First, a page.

Rob McDowell: This has been a tremendous experience for all of us. I am surprised at how many people are interested in this project. We have had the Channel 5 news out for our workshops, people call frequently to ask questions about what is the best variety (we don’t know yet). Our membership is increasing. I really want to look at organic production.
Libby Treadwell: We have planted 300 vines in Westport on a clay slope. The bugs are a problem and we are hand picking. It is good exercise.
Workshops are promoted on the cce_cold_country_viticulture-L list serve, in NNY newsletters, in Glens Falls, Albany, Plattsburg, Watertown and weekly newspapers, and by word of mouth. The Valley News, the Press Republican and the Times of Ticonderoga have run articles on the research project in Willsboro. The Channel 5 WPTZ news has been to the site and reported on the project. There were 4 articles in the NE NY Small Fruit Newsletter about the grape planting and growing grapes in general.
2007 and the next 4 to 5 years will be the true test of the cold hardiness of the cultivars selected. A number of ambitious lab and field procedures will describe comparative survival, hardiness, vigor, and maturity indices of these grapes. The envisioned work will:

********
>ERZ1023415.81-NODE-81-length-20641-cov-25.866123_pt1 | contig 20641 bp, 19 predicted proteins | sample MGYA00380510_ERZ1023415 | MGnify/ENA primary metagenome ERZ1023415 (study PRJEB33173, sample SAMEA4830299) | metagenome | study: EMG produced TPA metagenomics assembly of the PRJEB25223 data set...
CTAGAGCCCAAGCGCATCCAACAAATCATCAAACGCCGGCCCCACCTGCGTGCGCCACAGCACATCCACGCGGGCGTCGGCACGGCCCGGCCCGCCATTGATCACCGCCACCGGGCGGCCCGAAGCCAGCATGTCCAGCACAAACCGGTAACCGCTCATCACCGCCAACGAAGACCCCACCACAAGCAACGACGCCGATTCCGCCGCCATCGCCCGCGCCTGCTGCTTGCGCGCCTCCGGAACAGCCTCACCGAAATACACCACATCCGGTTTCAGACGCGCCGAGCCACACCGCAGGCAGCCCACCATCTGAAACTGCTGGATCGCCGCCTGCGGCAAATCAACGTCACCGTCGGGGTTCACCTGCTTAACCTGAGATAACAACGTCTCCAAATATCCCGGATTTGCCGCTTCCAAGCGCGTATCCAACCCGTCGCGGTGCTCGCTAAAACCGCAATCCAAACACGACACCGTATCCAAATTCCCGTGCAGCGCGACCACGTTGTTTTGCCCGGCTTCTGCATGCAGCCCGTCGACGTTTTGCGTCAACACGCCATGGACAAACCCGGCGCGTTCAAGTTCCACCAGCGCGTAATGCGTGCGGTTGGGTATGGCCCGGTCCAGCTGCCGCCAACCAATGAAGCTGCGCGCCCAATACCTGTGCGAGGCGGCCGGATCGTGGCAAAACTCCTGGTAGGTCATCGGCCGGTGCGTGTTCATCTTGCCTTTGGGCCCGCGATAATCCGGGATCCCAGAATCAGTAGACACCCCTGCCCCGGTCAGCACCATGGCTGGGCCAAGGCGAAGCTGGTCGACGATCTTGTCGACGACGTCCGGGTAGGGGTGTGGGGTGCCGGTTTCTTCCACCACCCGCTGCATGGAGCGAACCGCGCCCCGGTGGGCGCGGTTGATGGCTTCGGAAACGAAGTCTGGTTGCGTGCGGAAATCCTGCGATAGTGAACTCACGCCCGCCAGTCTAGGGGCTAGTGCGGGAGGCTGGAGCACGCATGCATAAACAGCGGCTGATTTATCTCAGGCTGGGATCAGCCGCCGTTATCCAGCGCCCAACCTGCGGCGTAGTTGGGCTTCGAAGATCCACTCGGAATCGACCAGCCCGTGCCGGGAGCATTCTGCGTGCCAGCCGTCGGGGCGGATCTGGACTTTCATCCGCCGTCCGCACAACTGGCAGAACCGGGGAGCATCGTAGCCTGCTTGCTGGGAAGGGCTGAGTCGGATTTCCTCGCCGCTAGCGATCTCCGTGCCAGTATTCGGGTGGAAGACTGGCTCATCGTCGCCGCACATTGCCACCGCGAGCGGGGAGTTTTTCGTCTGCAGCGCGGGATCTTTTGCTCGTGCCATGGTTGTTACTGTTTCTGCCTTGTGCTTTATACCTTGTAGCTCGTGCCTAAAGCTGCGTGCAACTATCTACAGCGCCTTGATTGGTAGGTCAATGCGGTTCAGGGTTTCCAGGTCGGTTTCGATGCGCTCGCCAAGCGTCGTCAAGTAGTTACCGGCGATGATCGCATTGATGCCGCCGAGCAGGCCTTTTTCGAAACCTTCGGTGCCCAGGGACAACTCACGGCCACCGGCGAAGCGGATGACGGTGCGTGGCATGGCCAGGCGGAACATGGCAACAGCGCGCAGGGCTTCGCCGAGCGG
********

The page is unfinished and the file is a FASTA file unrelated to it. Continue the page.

A) Conduct an examination of the extent of each wine grape cultivar’s site adaptation responses as suggested by a 2006-2007 dormant season examination of its vigor and growth habits as indicated by its 2006 wood production.
B) Conduct an examination, tabulation and summarization of various dormant season acclimation and over-wintering capability (mortality) indicators
C. Develop cultivar-specific, degree-day related, base-line information profiles regarding flowering onset, berry and cluster formation incidence, and maturity and yield component indices (via limited, sequenced weekly berry sampling and development evaluation in August and September 2007).
D. Normal research maintenance as well as pest, and vine growth condition monitoring will be carried out and these activities will be included among outreach activities.
- Northern NY Agricultural Development Program for funding
- Cornell E. V. Baker Research Farm Willsboro for land, and labor from Mike Davis
- NYS Agricultural Experiment Station, Geneva, for work and education esp Steve Lerch and Bob Pool and Hatch funding for Steve’s travel and time.
- NY Farm Viability Institute for the initial planting grant
- Lake Champlain Grape Growers Association for work done and organizing meetings.